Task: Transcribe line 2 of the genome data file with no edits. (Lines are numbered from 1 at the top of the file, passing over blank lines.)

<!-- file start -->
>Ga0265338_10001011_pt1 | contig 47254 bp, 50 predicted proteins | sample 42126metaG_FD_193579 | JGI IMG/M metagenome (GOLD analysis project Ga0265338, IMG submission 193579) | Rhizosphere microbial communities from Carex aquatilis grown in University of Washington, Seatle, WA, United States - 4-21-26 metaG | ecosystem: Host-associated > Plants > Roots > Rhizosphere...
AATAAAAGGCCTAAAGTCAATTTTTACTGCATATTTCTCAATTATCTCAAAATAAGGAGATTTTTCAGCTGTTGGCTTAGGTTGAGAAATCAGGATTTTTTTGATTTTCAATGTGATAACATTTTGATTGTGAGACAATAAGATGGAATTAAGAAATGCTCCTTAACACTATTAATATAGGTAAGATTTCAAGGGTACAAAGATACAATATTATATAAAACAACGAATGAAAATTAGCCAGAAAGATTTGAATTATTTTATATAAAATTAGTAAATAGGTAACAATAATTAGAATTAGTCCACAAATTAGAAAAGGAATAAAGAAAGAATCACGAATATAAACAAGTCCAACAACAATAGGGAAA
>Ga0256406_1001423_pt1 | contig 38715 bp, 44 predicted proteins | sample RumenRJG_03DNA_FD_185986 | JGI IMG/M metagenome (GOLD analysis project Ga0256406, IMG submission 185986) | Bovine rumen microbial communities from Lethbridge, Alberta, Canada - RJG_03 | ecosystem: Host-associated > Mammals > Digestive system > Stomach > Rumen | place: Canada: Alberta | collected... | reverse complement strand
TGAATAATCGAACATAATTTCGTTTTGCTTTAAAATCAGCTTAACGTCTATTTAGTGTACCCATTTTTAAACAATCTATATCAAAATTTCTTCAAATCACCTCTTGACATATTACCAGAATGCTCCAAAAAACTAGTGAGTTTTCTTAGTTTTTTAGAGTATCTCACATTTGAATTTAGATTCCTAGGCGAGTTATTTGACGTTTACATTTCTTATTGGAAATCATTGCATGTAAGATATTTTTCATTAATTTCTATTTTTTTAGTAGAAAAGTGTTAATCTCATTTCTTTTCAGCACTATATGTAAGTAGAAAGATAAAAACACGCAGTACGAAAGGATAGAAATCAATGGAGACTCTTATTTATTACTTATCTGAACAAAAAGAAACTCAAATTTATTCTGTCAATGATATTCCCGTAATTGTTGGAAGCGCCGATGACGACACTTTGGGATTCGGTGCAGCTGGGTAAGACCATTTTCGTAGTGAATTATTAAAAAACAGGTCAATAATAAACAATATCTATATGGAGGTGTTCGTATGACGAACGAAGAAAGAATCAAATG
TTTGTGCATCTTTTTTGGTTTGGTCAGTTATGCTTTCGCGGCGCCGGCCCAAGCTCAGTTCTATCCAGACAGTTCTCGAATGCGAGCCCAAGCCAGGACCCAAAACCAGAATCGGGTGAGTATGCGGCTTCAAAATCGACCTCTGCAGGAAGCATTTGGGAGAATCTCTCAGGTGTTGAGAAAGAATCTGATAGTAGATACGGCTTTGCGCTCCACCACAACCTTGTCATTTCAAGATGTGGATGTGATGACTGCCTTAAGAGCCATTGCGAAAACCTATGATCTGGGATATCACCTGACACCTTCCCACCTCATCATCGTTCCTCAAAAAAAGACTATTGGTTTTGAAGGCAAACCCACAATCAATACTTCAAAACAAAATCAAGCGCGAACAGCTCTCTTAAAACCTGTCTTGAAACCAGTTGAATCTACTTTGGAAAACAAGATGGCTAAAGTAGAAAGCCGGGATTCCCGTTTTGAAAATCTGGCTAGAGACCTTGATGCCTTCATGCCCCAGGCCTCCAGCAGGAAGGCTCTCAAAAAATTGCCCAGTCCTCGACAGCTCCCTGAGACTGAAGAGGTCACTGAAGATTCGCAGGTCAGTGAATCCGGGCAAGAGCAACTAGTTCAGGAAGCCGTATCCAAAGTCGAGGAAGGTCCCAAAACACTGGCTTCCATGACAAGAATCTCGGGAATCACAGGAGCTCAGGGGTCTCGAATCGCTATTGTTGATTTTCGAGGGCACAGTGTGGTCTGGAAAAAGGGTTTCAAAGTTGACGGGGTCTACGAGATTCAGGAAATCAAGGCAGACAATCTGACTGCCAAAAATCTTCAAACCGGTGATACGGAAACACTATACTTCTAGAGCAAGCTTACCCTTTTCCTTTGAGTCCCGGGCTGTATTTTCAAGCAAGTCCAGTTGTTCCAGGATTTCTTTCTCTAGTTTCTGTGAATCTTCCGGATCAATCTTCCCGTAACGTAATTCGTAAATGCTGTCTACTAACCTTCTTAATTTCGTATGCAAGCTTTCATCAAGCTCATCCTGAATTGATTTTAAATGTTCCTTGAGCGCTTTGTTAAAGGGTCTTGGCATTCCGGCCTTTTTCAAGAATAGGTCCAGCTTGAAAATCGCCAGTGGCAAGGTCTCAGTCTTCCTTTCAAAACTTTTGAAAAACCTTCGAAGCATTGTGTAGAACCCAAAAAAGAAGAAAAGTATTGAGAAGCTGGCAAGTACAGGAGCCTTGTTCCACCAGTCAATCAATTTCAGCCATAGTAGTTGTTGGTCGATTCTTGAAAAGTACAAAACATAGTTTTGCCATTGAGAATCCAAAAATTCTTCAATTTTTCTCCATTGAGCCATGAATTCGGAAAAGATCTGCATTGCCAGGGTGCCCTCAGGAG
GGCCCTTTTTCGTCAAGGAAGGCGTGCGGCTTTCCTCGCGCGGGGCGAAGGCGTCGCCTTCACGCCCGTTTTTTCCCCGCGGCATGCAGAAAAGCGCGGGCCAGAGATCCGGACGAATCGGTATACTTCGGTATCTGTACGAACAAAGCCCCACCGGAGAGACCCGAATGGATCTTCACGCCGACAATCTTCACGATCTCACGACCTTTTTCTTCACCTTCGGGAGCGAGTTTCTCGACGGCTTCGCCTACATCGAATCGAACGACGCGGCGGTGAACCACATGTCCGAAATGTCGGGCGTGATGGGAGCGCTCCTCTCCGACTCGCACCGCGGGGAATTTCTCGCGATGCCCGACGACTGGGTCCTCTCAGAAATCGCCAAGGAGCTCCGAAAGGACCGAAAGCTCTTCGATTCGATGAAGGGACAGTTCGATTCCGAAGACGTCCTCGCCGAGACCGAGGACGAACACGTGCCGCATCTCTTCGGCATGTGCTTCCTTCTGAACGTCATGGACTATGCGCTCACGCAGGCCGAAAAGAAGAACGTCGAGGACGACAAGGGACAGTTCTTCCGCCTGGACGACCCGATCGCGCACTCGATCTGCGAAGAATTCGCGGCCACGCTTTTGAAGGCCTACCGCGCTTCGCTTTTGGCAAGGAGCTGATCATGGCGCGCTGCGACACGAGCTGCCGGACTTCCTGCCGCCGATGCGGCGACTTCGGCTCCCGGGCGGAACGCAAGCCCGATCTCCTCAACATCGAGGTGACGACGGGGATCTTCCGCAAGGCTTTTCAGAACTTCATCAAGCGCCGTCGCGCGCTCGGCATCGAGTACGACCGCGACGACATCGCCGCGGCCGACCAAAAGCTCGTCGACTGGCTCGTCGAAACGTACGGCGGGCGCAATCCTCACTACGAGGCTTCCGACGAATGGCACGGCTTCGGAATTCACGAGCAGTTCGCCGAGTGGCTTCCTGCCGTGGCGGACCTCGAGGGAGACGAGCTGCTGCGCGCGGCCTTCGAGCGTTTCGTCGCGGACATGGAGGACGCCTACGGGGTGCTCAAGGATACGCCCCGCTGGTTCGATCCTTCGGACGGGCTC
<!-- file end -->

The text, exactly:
AATAAAAGGCCTAAAGTCAATTTTTACTGCATATTTCTCAATTATCTCAAAATAAGGAGATTTTTCAGCTGTTGGCTTAGGTTGAGAAATCAGGATTTTTTTGATTTTCAATGTGATAACATTTTGATTGTGAGACAATAAGATGGAATTAAGAAATGCTCCTTAACACTATTAATATAGGTAAGATTTCAAGGGTACAAAGATACAATATTATATAAAACAACGAATGAAAATTAGCCAGAAAGATTTGAATTATTTTATATAAAATTAGTAAATAGGTAACAATAATTAGAATTAGTCCACAAATTAGAAAAGGAATAAAGAAAGAATCACGAATATAAACAAGTCCAACAACAATAGGGAAA